Tag: Afforability

Messing Up Your Insurance Paperwork – Hazards of

It Shouldn’t Be This Easy to Lose Your Health Insurance
By Danielle Ofri
Dr. Ofri is a primary care doctor in New York City.

“I’m sorry, Dr. Ofri,” the representative said, rechecking her records, “but you didn’t enroll this year.”

Could that be? Could I have somehow forgotten? Or missed the notification? “But don’t worry,” she said. “We’ve put you on the basic plan.”

“OK,” I said, starting to relax and thinking out loud. “I guess my kids will get to meet some new doctors.”

But the representative did not match my tone. “I’m sorry, but the basic plan is just for the employee,” she said, “not your family.”

That’s when a coil of disbelief clamped my heart to a standstill. My spouse and children would be left without health insurance? The panicked questions quickly percolated: What about their ongoing medical treatments? What about their medications? What if someone got hit by a car, or got cancer? There’s hardly a more devastating feeling for a parent than to realize that you haven’t adequately provided for your family.

from the comments:

In 2015, I was sued for the first time in my life–for failing to pay for routine blood tests. I was sued for $600, then assigned $300 in court fees. I called the insurance company: aren’t these test covered by my very high (yet these days “normal”) monthly premium ? Yes, but I had failed to tell them my new group number, assigned by them. I was bemused. If you assigned it, don’t you have it? Yes, they said, but you had to confirm it. I spent hours on the phone to get someone with authority to reverse the $600 charges. They did, only after I explained I would sit on the phone (I was hung up on multiple times) until I cost them more than $600. I was given a “confirmation” code. It was a lie–the person who gave it was not “authorized” to cancel my charges. I got a lawyer–he said pay, for the law is on their side, and it is only $600. I did, but was deeply horrified to be in a system that is rigged to allow legal robbery for obscenely flimsy reasons. All said, this doctor is not alone, and all of this must stop. We must have sane, not-for-profit medicine. I am aware too this happens to the poor all the time. No wonder the inchoate rage.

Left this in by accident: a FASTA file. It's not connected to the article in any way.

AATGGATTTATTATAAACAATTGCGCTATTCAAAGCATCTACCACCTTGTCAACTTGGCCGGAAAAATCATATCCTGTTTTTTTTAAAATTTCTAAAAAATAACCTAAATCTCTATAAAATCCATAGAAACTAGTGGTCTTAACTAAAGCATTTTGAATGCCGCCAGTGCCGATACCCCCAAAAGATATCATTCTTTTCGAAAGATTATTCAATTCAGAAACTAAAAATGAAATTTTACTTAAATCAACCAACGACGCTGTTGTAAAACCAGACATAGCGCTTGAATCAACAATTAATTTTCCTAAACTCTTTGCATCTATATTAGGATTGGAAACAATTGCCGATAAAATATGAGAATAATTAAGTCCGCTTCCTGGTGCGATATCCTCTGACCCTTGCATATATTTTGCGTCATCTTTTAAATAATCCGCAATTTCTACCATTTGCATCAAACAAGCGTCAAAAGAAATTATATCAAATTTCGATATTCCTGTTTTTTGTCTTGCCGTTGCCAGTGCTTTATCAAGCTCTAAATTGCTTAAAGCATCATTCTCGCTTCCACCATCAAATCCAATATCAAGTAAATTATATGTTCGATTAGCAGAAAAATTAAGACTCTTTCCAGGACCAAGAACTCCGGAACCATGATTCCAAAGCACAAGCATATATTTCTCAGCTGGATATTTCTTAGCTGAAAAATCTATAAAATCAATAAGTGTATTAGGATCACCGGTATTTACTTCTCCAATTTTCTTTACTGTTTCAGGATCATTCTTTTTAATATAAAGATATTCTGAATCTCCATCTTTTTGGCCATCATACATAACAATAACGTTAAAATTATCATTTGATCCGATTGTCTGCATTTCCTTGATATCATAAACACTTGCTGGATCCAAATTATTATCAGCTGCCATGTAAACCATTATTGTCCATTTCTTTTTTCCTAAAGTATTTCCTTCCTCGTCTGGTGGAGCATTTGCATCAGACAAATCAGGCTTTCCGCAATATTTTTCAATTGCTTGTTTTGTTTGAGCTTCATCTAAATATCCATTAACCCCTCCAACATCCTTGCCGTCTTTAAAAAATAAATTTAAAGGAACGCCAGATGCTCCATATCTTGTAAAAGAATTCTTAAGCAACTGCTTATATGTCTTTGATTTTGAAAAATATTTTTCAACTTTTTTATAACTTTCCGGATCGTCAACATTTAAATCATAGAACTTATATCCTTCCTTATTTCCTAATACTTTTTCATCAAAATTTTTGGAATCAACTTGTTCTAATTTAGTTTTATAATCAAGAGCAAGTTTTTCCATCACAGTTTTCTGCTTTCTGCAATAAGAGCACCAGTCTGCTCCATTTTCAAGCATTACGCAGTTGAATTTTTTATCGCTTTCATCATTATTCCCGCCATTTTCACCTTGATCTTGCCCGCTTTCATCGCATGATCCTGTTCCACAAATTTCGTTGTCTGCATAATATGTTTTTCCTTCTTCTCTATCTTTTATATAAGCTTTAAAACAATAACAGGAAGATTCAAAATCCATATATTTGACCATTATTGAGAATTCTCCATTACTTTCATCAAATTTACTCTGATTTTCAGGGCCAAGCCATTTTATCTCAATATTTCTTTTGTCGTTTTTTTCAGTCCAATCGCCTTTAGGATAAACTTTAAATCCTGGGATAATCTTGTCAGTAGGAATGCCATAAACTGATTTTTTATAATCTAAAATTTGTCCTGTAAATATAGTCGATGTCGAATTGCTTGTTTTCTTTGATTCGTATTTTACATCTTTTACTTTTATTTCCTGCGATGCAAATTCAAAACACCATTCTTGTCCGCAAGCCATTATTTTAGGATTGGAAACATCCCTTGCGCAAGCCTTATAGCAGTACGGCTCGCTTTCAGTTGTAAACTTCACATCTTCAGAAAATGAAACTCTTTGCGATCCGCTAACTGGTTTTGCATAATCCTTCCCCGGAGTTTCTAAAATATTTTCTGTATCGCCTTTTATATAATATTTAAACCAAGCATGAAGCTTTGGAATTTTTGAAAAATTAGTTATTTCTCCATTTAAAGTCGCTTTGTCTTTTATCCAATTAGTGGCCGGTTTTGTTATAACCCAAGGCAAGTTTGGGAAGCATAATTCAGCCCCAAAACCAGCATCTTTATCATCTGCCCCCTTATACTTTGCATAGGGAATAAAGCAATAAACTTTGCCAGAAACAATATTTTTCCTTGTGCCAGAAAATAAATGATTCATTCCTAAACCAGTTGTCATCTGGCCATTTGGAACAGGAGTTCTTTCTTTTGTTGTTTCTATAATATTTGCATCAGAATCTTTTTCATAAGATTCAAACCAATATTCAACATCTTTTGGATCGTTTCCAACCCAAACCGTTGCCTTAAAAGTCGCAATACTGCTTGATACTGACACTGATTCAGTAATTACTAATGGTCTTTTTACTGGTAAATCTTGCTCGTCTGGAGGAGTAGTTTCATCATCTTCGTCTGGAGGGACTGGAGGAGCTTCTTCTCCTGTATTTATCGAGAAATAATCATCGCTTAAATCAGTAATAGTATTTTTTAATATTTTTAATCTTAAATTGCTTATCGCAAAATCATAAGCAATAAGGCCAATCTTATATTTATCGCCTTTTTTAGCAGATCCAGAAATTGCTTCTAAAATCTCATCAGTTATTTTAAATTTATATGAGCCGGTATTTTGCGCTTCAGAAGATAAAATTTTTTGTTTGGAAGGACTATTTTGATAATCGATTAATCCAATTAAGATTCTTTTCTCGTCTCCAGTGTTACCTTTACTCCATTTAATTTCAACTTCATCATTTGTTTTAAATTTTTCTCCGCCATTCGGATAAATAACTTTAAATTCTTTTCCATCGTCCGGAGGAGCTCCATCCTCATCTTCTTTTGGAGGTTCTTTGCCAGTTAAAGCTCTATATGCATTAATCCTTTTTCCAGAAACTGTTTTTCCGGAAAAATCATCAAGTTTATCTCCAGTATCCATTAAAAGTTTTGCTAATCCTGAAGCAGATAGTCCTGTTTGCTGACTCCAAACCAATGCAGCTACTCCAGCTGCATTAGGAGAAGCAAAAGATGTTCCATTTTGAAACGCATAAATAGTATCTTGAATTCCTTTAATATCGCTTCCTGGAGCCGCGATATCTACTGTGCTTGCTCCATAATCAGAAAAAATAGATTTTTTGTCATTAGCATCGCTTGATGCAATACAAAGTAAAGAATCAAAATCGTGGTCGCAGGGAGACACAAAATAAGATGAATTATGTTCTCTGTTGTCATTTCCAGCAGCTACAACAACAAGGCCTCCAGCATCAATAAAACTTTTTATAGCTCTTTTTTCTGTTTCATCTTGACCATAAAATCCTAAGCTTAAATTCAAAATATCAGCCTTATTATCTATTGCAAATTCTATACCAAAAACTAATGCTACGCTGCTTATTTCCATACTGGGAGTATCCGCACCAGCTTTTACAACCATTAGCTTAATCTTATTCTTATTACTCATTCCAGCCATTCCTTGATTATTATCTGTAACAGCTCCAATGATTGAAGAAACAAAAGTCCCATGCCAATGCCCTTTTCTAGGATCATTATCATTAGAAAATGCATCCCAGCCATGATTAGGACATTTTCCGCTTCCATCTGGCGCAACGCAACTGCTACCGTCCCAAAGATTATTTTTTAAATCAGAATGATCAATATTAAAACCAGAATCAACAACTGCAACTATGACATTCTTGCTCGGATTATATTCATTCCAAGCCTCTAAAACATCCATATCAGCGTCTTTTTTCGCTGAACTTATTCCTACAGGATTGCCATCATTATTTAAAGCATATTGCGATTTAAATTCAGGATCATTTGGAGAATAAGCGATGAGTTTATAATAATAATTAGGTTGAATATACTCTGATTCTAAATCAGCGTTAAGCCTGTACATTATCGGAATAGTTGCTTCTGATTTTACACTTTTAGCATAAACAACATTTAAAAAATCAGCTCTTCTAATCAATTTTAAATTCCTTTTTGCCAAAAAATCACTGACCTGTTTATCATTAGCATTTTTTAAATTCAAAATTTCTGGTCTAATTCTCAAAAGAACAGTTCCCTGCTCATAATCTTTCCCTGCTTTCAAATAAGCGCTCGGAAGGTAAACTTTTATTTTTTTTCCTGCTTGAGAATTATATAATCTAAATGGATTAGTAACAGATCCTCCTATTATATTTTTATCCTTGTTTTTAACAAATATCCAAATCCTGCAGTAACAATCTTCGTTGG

As a psychologist I can attest to this phenomenon from the other side. I’ve had patient’s claims rejected for the flimsiest reasons. Each time, I was told that they acknowledged their mistake and would happily resubmit the claim, only to have it rejected for the next flimsy reason: diagnosis code 300.4 vs 300.40, no license number on the invoice (right there in the letterhead), no NPI number (not required), etc. I’ve spent hours on the phone advocating for my patients to get reimbursed, usually to no avail. And each time, the insurance corporation gets to hang onto the patient’s money a little longer and earn interest for another month.

I’m a physician too.
I lost my health insurance when I was 36 weeks pregnant over 36 cents.
At the time, I was working as a contractor. I foolishly bought my insurance through the ACA exchange to support it as a new government program. $3,500 deductible had been met. One day, I went online to pay my premium and my account was gone.
When I called, they said my payment from the previous month was short 36 cents (I switched the cents on the check.)
“If you had bought your insurance directly through the insurance company, we would have just let you pay the 36 cents and re-instated your policy.”
“But because you used the ACA, it only gives 30 days for payment, and if you don’t pay within the 30 days, the policy is terminated.”
No amount of begging, crying or calling changed this situation.

See also:
Fighting the Insurance Company – Example of